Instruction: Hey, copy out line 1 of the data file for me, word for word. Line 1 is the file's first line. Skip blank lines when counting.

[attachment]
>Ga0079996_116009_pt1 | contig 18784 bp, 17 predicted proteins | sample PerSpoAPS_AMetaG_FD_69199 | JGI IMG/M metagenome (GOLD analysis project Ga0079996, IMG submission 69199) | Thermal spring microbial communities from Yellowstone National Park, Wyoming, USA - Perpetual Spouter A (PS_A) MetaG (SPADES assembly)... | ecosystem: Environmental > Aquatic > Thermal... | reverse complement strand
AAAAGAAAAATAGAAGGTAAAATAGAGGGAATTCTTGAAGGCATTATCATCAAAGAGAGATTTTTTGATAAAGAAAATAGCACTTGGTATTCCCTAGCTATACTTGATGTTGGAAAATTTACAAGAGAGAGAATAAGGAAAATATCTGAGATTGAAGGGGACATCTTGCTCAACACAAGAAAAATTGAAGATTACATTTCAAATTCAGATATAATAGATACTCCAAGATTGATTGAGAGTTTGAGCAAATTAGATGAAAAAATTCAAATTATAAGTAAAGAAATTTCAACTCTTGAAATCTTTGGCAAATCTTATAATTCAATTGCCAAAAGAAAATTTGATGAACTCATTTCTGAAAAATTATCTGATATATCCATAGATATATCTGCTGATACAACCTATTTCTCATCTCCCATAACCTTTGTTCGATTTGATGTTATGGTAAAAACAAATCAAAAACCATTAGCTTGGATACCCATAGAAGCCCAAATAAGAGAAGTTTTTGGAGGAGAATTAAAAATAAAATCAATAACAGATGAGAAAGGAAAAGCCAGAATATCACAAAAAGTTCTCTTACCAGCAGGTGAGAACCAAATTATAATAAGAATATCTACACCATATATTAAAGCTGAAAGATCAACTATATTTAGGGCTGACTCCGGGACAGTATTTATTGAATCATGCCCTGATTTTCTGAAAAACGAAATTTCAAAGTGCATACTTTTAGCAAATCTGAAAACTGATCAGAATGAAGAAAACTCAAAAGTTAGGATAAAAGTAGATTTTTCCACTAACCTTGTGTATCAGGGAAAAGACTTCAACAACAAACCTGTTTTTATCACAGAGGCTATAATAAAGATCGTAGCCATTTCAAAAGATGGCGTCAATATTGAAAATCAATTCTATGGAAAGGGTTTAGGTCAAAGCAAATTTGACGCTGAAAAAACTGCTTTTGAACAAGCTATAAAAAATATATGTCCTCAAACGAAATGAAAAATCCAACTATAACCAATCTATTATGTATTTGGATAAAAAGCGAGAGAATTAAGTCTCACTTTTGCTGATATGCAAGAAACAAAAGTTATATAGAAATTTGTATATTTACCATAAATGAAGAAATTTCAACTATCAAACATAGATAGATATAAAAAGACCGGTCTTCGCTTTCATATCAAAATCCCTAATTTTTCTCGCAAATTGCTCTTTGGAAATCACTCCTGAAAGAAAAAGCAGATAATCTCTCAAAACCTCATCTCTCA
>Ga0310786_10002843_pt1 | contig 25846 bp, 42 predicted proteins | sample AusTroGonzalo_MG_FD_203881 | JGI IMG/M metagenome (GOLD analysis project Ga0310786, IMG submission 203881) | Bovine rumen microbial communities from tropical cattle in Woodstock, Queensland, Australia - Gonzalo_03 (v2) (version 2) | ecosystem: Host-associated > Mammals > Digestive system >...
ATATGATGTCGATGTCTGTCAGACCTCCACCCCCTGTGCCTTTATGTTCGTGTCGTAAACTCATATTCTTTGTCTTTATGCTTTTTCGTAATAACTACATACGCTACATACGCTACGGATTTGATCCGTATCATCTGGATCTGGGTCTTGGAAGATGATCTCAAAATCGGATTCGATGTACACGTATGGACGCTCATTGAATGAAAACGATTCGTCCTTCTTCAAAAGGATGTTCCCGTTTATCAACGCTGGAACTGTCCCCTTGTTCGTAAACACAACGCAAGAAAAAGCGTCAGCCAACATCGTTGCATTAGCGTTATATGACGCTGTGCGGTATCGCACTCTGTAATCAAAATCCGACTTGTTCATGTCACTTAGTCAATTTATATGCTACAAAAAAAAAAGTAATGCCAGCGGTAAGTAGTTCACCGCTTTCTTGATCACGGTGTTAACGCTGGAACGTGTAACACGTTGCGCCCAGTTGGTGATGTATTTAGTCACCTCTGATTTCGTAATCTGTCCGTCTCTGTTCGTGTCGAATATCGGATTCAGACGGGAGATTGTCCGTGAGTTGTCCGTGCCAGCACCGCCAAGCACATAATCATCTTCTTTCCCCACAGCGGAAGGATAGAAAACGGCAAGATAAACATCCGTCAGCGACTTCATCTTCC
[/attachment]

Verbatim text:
>Ga0079996_116009_pt1 | contig 18784 bp, 17 predicted proteins | sample PerSpoAPS_AMetaG_FD_69199 | JGI IMG/M metagenome (GOLD analysis project Ga0079996, IMG submission 69199) | Thermal spring microbial communities from Yellowstone National Park, Wyoming, USA - Perpetual Spouter A (PS_A) MetaG (SPADES assembly)... | ecosystem: Environmental > Aquatic > Thermal... | reverse complement strand